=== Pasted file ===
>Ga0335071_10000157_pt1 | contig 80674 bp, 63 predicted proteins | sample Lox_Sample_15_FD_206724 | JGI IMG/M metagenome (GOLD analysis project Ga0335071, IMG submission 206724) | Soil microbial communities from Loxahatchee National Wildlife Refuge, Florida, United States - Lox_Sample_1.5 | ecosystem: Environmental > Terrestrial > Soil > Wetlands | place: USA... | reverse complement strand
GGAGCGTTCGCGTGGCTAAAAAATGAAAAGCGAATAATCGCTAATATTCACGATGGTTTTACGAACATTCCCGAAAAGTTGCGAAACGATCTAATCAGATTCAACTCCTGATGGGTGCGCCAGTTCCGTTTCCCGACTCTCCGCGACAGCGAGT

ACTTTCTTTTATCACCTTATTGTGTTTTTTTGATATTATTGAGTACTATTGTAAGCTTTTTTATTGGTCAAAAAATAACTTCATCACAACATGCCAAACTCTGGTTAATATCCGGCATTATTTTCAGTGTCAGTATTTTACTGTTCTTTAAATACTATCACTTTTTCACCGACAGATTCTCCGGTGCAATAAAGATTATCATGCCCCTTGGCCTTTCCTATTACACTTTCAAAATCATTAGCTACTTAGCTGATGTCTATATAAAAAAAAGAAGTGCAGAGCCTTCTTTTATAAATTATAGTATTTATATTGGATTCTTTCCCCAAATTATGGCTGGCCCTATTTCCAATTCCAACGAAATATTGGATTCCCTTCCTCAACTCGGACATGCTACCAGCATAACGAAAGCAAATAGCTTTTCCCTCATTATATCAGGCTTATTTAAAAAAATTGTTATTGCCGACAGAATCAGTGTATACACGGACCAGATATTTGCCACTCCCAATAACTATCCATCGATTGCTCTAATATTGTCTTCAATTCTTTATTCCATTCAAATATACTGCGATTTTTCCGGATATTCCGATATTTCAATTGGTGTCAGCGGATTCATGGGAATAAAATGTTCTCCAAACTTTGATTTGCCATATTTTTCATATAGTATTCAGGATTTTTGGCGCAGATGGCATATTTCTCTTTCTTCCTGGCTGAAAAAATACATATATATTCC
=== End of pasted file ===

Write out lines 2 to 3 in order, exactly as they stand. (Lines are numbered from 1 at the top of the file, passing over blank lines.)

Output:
GGAGCGTTCGCGTGGCTAAAAAATGAAAAGCGAATAATCGCTAATATTCACGATGGTTTTACGAACATTCCCGAAAAGTTGCGAAACGATCTAATCAGATTCAACTCCTGATGGGTGCGCCAGTTCCGTTTCCCGACTCTCCGCGACAGCGAGT

ACTTTCTTTTATCACCTTATTGTGTTTTTTTGATATTATTGAGTACTATTGTAAGCTTTTTTATTGGTCAAAAAATAACTTCATCACAACATGCCAAACTCTGGTTAATATCCGGCATTATTTTCAGTGTCAGTATTTTACTGTTCTTTAAATACTATCACTTTTTCACCGACAGATTCTCCGGTGCAATAAAGATTATCATGCCCCTTGGCCTTTCCTATTACACTTTCAAAATCATTAGCTACTTAGCTGATGTCTATATAAAAAAAAGAAGTGCAGAGCCTTCTTTTATAAATTATAGTATTTATATTGGATTCTTTCCCCAAATTATGGCTGGCCCTATTTCCAATTCCAACGAAATATTGGATTCCCTTCCTCAACTCGGACATGCTACCAGCATAACGAAAGCAAATAGCTTTTCCCTCATTATATCAGGCTTATTTAAAAAAATTGTTATTGCCGACAGAATCAGTGTATACACGGACCAGATATTTGCCACTCCCAATAACTATCCATCGATTGCTCTAATATTGTCTTCAATTCTTTATTCCATTCAAATATACTGCGATTTTTCCGGATATTCCGATATTTCAATTGGTGTCAGCGGATTCATGGGAATAAAATGTTCTCCAAACTTTGATTTGCCATATTTTTCATATAGTATTCAGGATTTTTGGCGCAGATGGCATATTTCTCTTTCTTCCTGGCTGAAAAAATACATATATATTCC